The Parks' began monitoring the effects of fire on park ecosystems with the advent of the early, experimental burns of the late 1960s. The Fire Monitoring and Fire Effects crew was established in 1982 as a part of the Division of Resources Management to standardize these efforts. The fire monitoring effort was meant to document short-term effects, while the fire effects program was to document long-term effects. In the mid-1980s, a review of fire management brought attention to the new program. In the early 1990s, fire monitoring efforts were separated from fire effects so different skill sets could be emphasized. Around 2000, the fire monitoring program was placed under the authority of the Parks' fire management program.

Scope and Content of Collection

The collection consists of correspondence, reports, plans, field notes, and briefing papers.

Arrangement

The collection is organized into four series: Series I Correspondence; Series II Fire Monitoring Reports and Surveys; Series III Fire Management Program Planning; and Series IV Fire Management Program Review.

Indexing Terms

The following terms have been used to index the description of this collection in the library's online public access catalog.
Sequoia National Park (Calif.). Division of Visitor, Fire and Resource Protection.
Fire testing--Sequoia National Park (Calif.)
Fire management--Sequoia National Park (Calif.)
Fire investigation--Sequoia National Park (Calif.)


Collection Contents

Folder 001-052

Series 1. Correspondence 1968-2001 1970-1988

Series Scope and Content Summary

The series consists of correspondence, plans, reports, memoranda, and research studies relating to forest fire control, fire management, prescribed fire, and forest ecology.

Arrangement

Chronological.
Folder 053-336

Series 2.  Monitoring reports and surveys 1972-2007 1977, 1985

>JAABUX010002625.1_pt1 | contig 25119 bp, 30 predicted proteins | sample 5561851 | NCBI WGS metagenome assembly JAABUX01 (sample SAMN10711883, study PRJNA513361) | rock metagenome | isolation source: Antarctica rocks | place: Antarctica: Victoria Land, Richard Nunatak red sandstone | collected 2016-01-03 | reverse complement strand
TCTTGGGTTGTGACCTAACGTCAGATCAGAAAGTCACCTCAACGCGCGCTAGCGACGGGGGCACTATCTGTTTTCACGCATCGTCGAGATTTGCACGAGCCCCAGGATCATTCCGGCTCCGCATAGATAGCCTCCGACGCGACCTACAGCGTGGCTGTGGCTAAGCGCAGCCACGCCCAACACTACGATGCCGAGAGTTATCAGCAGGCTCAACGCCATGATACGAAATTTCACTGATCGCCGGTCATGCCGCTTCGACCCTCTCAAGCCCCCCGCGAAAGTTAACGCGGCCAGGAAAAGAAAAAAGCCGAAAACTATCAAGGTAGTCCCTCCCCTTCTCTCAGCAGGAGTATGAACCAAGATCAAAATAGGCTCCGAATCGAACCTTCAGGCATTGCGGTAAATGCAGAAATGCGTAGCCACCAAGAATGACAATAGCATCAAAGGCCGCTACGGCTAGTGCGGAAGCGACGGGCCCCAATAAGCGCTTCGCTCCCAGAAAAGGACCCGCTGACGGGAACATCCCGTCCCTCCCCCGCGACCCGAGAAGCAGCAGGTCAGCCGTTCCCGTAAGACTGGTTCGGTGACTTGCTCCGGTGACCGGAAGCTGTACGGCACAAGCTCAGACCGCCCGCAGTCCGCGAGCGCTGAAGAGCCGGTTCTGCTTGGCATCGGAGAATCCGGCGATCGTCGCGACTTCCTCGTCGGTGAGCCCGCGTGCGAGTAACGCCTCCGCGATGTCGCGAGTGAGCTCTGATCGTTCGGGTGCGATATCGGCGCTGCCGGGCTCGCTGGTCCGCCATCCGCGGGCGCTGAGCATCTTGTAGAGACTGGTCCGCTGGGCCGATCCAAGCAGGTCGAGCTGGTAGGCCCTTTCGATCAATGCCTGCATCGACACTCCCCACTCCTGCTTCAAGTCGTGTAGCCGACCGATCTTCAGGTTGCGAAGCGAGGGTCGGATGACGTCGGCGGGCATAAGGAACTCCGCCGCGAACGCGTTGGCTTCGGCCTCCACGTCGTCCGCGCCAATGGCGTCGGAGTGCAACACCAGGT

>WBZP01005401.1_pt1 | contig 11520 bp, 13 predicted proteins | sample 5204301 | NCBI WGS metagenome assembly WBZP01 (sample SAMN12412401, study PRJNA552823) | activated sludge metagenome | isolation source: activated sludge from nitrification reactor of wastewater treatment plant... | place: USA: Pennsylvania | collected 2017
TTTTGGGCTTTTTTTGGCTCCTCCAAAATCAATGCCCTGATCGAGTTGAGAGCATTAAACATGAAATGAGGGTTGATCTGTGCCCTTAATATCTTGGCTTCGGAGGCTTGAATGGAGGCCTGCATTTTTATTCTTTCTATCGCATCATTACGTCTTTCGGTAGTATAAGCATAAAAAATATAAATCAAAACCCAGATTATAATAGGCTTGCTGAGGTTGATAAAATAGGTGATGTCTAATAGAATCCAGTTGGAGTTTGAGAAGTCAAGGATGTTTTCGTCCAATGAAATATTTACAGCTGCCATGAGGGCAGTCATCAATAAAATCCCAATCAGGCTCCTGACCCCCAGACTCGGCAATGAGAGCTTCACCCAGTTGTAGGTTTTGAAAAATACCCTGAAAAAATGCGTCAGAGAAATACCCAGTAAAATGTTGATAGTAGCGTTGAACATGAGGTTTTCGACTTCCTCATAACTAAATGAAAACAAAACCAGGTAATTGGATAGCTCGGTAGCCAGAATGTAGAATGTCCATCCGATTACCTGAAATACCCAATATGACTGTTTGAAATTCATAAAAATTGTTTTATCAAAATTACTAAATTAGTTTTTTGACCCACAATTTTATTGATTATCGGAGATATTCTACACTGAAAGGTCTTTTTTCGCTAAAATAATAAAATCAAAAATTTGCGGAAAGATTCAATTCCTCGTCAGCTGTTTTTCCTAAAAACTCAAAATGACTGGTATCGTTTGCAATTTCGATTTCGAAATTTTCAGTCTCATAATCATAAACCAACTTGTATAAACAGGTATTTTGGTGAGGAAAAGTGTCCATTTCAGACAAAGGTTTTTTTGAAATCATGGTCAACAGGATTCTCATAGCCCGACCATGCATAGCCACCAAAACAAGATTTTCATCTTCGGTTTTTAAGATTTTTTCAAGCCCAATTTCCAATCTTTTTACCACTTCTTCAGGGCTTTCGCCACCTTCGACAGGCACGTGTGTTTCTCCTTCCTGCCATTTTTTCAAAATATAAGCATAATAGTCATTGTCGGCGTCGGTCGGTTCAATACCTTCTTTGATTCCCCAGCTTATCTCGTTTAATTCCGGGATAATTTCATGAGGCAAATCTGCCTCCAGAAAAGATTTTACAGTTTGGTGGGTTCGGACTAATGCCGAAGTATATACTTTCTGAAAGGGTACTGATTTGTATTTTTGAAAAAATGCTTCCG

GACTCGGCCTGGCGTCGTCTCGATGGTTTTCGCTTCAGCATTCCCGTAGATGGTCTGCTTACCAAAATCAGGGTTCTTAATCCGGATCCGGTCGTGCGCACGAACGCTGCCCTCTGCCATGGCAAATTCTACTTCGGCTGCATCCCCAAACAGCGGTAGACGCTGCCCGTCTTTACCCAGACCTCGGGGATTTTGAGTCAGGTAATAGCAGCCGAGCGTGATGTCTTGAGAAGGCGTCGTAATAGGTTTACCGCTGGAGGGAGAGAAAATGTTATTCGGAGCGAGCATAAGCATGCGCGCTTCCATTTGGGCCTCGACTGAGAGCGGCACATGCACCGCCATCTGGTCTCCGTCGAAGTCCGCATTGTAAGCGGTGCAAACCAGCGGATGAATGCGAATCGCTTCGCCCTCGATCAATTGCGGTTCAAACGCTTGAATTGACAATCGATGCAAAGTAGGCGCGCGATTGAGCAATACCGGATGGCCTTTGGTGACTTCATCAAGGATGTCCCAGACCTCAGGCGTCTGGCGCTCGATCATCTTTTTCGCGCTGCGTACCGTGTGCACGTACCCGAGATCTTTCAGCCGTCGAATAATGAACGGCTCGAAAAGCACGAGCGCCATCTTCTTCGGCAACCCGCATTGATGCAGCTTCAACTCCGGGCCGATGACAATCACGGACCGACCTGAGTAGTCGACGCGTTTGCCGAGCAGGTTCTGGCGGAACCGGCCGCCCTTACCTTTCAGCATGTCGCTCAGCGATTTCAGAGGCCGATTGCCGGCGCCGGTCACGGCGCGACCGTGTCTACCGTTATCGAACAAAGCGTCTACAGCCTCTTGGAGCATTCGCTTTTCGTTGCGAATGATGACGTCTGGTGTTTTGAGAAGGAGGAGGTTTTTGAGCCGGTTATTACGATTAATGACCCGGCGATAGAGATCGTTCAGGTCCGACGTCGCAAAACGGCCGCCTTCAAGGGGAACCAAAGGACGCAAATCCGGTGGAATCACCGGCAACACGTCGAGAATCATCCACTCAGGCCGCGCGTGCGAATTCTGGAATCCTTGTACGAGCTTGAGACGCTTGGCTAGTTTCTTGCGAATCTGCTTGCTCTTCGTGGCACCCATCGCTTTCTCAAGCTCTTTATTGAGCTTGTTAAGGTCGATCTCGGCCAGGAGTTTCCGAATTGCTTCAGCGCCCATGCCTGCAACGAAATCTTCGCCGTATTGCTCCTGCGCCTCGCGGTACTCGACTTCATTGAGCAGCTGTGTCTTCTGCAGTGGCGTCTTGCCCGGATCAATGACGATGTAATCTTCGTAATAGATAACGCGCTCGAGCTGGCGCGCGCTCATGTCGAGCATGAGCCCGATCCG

Series Scope and Content Summary

The series consists of protocols, reports, narratives, field notes, weather reports, and fuels inventories. Important topics include post-fire rehabilitation, the Amphitheater Point fire, and primary data for fire behavior.

Arrangement

Chronological.
Folder 337-356

Series 3.  Fire management program planning 1985-1992 1986-1987

Series Scope and Content Summary

The series consists of plans, articles and Press releases relating to the parks' fire management program and prescribed fire.

Arrangement

Chronological.
Folder 357-398

Series 4.  Fire management program review 1980-1992 1984-1987

Series Scope and Content Summary

In the mid-1980s, public concern over the Parks' use of prescribed fire as a means of maintaining the ecological health of forest ecosystems lead to the cessation of all prescribed burning in the National Park Service. A panel was convened to review the Parks' fire management program in an attempt to balance public concern with resource benefit.
The series consists of reports, policies, proceedings, and public comments relating to the Parks' fire management program, particularly its use of prescribed fire as a resource management tool

Arrangement

Chronological.